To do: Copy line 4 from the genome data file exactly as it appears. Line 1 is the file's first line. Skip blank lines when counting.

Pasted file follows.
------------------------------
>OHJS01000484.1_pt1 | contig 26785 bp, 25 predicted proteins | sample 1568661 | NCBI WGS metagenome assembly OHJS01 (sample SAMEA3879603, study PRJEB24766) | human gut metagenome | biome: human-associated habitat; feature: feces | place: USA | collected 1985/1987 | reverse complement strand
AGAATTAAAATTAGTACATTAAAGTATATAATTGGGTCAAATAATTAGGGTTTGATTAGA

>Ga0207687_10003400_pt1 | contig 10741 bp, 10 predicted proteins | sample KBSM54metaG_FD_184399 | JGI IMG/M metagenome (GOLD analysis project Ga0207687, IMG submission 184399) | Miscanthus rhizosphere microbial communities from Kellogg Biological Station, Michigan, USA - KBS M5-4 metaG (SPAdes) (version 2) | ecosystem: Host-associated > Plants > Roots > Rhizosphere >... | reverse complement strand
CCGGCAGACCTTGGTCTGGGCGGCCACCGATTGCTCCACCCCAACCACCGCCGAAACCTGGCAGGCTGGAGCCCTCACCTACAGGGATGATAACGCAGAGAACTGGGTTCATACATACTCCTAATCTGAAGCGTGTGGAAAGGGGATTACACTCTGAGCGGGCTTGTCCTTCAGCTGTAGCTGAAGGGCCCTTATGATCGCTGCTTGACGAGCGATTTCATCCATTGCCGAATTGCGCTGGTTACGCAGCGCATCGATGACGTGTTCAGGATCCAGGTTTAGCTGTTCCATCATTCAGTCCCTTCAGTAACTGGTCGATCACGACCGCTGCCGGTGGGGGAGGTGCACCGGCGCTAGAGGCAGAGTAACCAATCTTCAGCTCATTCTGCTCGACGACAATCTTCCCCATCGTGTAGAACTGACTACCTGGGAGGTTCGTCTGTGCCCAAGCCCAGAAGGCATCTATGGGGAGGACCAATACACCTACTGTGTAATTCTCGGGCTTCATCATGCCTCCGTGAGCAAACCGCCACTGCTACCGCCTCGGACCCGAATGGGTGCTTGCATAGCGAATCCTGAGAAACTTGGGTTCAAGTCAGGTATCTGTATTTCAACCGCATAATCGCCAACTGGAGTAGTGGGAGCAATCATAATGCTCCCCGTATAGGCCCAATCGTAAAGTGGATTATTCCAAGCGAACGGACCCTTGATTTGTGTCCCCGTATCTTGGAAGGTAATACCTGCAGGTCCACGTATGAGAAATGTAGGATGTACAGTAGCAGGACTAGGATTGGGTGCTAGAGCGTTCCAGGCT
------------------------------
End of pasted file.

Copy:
CCGGCAGACCTTGGTCTGGGCGGCCACCGATTGCTCCACCCCAACCACCGCCGAAACCTGGCAGGCTGGAGCCCTCACCTACAGGGATGATAACGCAGAGAACTGGGTTCATACATACTCCTAATCTGAAGCGTGTGGAAAGGGGATTACACTCTGAGCGGGCTTGTCCTTCAGCTGTAGCTGAAGGGCCCTTATGATCGCTGCTTGACGAGCGATTTCATCCATTGCCGAATTGCGCTGGTTACGCAGCGCATCGATGACGTGTTCAGGATCCAGGTTTAGCTGTTCCATCATTCAGTCCCTTCAGTAACTGGTCGATCACGACCGCTGCCGGTGGGGGAGGTGCACCGGCGCTAGAGGCAGAGTAACCAATCTTCAGCTCATTCTGCTCGACGACAATCTTCCCCATCGTGTAGAACTGACTACCTGGGAGGTTCGTCTGTGCCCAAGCCCAGAAGGCATCTATGGGGAGGACCAATACACCTACTGTGTAATTCTCGGGCTTCATCATGCCTCCGTGAGCAAACCGCCACTGCTACCGCCTCGGACCCGAATGGGTGCTTGCATAGCGAATCCTGAGAAACTTGGGTTCAAGTCAGGTATCTGTATTTCAACCGCATAATCGCCAACTGGAGTAGTGGGAGCAATCATAATGCTCCCCGTATAGGCCCAATCGTAAAGTGGATTATTCCAAGCGAACGGACCCTTGATTTGTGTCCCCGTATCTTGGAAGGTAATACCTGCAGGTCCACGTATGAGAAATGTAGGATGTACAGTAGCAGGACTAGGATTGGGTGCTAGAGCGTTCCAGGCT